Troubleshooting BIOS Beep Codes

AMI BIOS

The AMI BIOS is one of the most popular in the PC world today, and fortunately is quite consistent in its use of beep codes, across its many different versions. Please select the beep pattern you are hearing from the list in the index frame.

1 Beep: DRAM refresh failure

Explanation: The system is having a problem accessing the system memory to refresh it. Refreshing is done on all system memory to keep its contents active.

Diagnosis: This code usually means a problem either with the system memory or with the motherboard itself.

Recommendation:

Troubleshoot the motherboard.
Treat as an apparent memory failure.

 

2 Beeps: Parity circuit failure

Explanation: The parity circuit is responsible for generating and checking the parity bit on the system memory when parity checking is used. This circuitry is not working properly.

Diagnosis: This code usually means a problem with either the system memory or the motherboard.

Recommendation:

Treat as an apparent memory failure.
Troubleshoot the motherboard.

 

3 Beeps: Base 64K RAM failure

Explanation: There is a failure of some sort within the first 64 KB of system memory.

Diagnosis: The first bank of memory probably has a bad memory chip in it somewhere. It is possible that there is a failure related to the motherboard or a system device as well.

Recommendation:

Treat as an apparent memory failure.
Troubleshoot the motherboard.

 

4 Beeps: System timer failure

Explanation: There is a problem with one or more of the timers used by the system to control functions on the motherboard.

Diagnosis: This is usually a motherboard failure.

Recommendation: Troubleshoot the motherboard.

 

5 Beeps: Processor failure

Explanation: The system processor is generating an error condition indicating a problem with it.

Diagnosis: There is a problem related to the processor or motherboard. Note that this doesn't mean that the processor is necessarily dead; with a dead processor the system won't boot at all (it runs the BIOS code that is used to start up the PC.)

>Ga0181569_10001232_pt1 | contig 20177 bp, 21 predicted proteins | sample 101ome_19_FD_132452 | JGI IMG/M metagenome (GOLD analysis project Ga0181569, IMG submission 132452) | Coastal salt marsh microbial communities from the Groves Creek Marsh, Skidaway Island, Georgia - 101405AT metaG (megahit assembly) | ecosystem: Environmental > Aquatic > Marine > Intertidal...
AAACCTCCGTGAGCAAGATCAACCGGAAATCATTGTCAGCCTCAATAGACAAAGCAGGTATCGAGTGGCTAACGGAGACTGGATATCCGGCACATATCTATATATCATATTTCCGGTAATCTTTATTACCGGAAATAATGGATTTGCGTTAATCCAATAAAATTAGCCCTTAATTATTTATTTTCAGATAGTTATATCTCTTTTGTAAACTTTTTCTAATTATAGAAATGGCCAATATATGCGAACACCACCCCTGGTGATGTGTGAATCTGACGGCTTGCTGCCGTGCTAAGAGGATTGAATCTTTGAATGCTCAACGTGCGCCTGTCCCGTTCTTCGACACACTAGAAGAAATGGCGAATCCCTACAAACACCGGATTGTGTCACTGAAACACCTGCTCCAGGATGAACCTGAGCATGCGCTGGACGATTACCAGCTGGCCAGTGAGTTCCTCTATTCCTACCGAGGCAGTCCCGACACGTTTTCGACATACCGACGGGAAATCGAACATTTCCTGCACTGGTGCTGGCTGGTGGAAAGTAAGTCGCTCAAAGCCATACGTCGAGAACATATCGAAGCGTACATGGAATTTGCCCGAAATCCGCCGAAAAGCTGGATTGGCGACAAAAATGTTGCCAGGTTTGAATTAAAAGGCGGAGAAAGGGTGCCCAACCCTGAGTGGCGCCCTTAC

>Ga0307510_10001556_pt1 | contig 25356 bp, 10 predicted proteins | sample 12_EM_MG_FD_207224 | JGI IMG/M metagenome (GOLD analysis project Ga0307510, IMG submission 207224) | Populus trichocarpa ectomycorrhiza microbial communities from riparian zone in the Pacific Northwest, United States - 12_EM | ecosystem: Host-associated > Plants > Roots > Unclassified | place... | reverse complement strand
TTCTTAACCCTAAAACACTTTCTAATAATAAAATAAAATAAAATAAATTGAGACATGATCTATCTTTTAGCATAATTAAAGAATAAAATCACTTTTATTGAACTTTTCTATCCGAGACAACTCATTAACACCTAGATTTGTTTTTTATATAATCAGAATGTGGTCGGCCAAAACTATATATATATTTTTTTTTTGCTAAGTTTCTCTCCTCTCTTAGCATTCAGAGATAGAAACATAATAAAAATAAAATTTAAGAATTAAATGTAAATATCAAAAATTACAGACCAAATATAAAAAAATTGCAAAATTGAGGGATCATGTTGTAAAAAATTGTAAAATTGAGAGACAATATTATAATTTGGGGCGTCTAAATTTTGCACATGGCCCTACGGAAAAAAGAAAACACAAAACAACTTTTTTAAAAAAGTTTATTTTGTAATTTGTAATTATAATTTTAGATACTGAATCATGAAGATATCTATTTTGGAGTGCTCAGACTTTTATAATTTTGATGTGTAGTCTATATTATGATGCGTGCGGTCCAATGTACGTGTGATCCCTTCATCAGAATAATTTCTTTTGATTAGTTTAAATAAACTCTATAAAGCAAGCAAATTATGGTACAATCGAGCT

Recommendation:

Troubleshoot the processor.
If the processor is not at fault, troubleshoot the motherboard.

 

6 Beeps: Keyboard controller / gate A20 failure

Explanation: The keyboard controller is a chip on the motherboard that communicates with your keyboard. It also controls the A20 gate that provides access to the high memory area (HMA). This component is indicating a failure.

Diagnosis: This is usually a problem with either the keyboard or the motherboard.

Recommendation:

Troubleshooting the keyboard is relatively easy; try that first.
Troubleshoot the keyboard controller.
Troubleshoot as a motherboard failure.

 

7 Beeps: Virtual mode exception error

Explanation: Virtual mode is one of the different modes that the processor can run in. The system is reporting an error when testing this mode.

Diagnosis: There is a problem related to the processor or motherboard. Note that this doesn't mean that the processor is necessarily dead, since the system won't boot at all with a dead processor.

Recommendation:

Troubleshoot the processor.
Troubleshoot the motherboard.

8 Beeps: Display memory read/write failure

Explanation: The BIOS is unable to write to the frame buffer memory on the video card.

Diagnosis: This is usually caused by a problem with the video card, or the memory on the video card. It can also be a motherboard issue.

Note: Unlike the other AMI beep codes, this one is "non-fatal". The system may continue to boot despite this error.


Recommendation:

Troubleshoot the video card.
Troubleshoot the motherboard.

9 Beeps: ROM BIOS checksum failure

Explanation: The read-only memory (ROM) containing the BIOS program (which is what is running when you turn on the PC and what generates this error) uses a checksum value as a double-check that the ROM code is correct. This checksum is compared against the values in the ROM each time the PC is booted and if there is a mismatch, this code is generated.

Note: This error is not the same as a CMOS Checksum Error, which refers to corrupted values of the CMOS settings, the ones you set through the BIOS setup program. This error means the contents of the BIOS code itself are damaged.